Saturday, January 12, 2008

Filling the ER Void

Emergency medicine is often glamorized in hit television programs like ER – fast-paced and crowded, where dramatic rescues are the norm. They depict urban teaching hospitals bustling with specially trained emergency physicians and residents. In reality, such glitz and drama is a far cry from many emergency departments throughout the United States. For example, thousands of emergency facilities are in rural settings and staffed by primary care physicians who may see only a handful of patients each day. In both settings, patients can get access to expert care in an emergent medical situation.

Carlos Camargo, MD, DrPH, of the Massachusetts General Hospital Department of Emergency Medicine agrees that in an ideal world, all emergency departments would be staffed with board-certified emergency physicians 24 hours per day, every day of the week. Currently, that is far from the case. His team of researchers at Mass General set out to approximate the number of emergency medicine board-certified doctors needed to staff all 4,828 emergency departments across the U.S.

“We questioned whether staffing every department with residency-trained, board-certified emergency physicians – which some individuals have advocated for decades – was a realistic goal,” explains Camargo. “So we set out to estimate emergency physician workforce needs, taking into account the diversity of hospitals across the country and projections about the future physician supply and demand.”

Camargo’s paper, published December 2008 in the journal Academic Emergency Medicine, quantified the gross shortages of board-certified emergency physicians nationwide. It turns out the number of physicians with board certification in emergency medicine is unlikely to meet the staffing needs of U.S. emergency departments in the foreseeable future, if ever.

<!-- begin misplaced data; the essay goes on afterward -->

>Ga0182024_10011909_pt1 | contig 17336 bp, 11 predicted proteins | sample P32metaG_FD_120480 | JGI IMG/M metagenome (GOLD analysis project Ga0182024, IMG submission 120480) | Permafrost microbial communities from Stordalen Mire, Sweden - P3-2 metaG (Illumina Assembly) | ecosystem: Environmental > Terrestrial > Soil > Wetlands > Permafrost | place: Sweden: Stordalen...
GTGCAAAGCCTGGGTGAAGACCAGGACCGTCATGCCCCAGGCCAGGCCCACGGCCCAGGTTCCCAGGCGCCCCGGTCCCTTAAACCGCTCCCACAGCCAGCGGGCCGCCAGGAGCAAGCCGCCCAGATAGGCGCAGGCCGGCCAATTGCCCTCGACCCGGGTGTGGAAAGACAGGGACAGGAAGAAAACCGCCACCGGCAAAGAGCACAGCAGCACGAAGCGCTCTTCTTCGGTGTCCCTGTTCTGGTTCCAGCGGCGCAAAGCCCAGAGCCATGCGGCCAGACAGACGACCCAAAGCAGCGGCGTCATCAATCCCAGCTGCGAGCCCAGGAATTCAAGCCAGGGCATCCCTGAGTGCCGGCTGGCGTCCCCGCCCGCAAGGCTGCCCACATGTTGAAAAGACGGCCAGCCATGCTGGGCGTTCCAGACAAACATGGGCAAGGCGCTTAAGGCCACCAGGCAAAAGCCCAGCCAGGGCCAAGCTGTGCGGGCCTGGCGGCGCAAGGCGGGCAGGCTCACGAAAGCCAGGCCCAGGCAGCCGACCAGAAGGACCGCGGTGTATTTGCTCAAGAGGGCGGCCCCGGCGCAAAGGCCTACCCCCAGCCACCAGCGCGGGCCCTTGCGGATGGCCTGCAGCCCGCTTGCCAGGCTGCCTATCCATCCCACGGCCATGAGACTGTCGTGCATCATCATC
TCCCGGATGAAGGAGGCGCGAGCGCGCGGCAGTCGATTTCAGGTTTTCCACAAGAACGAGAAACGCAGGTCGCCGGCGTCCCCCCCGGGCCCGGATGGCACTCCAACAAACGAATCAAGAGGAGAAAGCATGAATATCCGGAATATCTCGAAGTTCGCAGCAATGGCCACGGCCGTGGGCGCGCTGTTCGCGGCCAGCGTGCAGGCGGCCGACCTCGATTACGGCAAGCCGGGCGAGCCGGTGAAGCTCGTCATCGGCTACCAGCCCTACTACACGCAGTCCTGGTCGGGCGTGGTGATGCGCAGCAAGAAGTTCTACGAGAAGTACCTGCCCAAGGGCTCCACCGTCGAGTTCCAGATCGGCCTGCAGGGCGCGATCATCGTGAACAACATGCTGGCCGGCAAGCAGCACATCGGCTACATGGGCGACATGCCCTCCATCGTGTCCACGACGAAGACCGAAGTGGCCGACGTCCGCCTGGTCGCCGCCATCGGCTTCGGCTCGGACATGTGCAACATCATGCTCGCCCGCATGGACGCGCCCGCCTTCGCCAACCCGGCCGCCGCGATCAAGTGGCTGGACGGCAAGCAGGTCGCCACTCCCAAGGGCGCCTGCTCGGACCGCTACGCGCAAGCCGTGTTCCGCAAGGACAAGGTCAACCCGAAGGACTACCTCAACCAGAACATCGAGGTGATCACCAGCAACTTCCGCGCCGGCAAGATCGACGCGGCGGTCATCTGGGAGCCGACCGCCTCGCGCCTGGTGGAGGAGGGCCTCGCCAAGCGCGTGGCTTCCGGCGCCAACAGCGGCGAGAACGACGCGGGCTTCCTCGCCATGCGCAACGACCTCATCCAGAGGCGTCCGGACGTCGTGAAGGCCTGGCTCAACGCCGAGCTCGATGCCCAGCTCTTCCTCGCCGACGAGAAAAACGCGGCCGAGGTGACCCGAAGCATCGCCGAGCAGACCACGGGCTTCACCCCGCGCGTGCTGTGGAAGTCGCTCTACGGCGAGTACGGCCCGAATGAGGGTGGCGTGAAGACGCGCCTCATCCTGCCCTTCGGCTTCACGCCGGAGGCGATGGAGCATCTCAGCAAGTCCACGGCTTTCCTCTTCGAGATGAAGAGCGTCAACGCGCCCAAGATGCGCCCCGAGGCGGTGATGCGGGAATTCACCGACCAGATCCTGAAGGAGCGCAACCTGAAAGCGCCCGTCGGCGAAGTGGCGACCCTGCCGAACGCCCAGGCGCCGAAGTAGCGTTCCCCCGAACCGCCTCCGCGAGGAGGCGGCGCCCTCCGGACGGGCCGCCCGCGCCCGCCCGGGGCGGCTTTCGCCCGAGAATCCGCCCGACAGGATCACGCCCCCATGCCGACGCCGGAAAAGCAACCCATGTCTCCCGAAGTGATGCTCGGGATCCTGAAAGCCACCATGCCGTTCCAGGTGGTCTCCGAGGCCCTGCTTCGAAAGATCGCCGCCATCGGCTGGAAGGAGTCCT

Specifically, the researchers analyzed data from the 2005 National Emergency Department Inventories–USA database to determine the number of emergency departments in the country and their patient volumes. Based on the approximately 22,000 board-certified emergency physicians in practice in 2005, and the 1,350 who became newly certified during that same year, the team developed three scenarios for physician supply. The best case scenario, which was intentionally unrealistic, assumed that no board-certified emergency physician died or retired. The worst case assumed an annual attrition rate of 12 percent, while the intermediate scenario assumed 2.5 percent attrition each year; both of these estimates came from the medical literature.

Having at least one board-certified emergency physician present in all U.S. hospital emergency departments at all times would require approximately 40,000 physicians with such training, indicating that only 55 percent of 2005 demand was being met. Under the intermediate-scenario projection, it would not be possible to meet the goal until 2038, and under the worst-case scenario, the goal could never be met. Even under the unrealistic scenario of no board-certified emergency physician ever dying or retiring, 100 percent staffing of all emergency departments with board-certified emergency physicians would not happen for more than a decade.

Armed with these data, Camargo is encouraging leaders in emergency medicine to reevaluate emergency department staffing goals and to work more closely with the thousands of primary care doctors who currently staff emergency departments nationwide.

“The mismatch between the supply and demand for residency-trained, board-certified emergency physicians is a longstanding problem,” Camargo says. “We probably should explore alternatives, such as giving the family physicians who currently staff many U.S. emergency departments extra training in key emergency procedures. Emergency departments might also increase their reliance on nurse practitioners and physicians assistants, who can help emergency physicians of any training background to better handle the continually rising number of patients.”

He adds, “It’s all about providing the best possible emergency care to patients in all types of communities – both large teaching hospitals and small rural facilities. I hope our paper will start a more realistic discussion about how to best provide that care given our current staffing capabilities and financial limits.”

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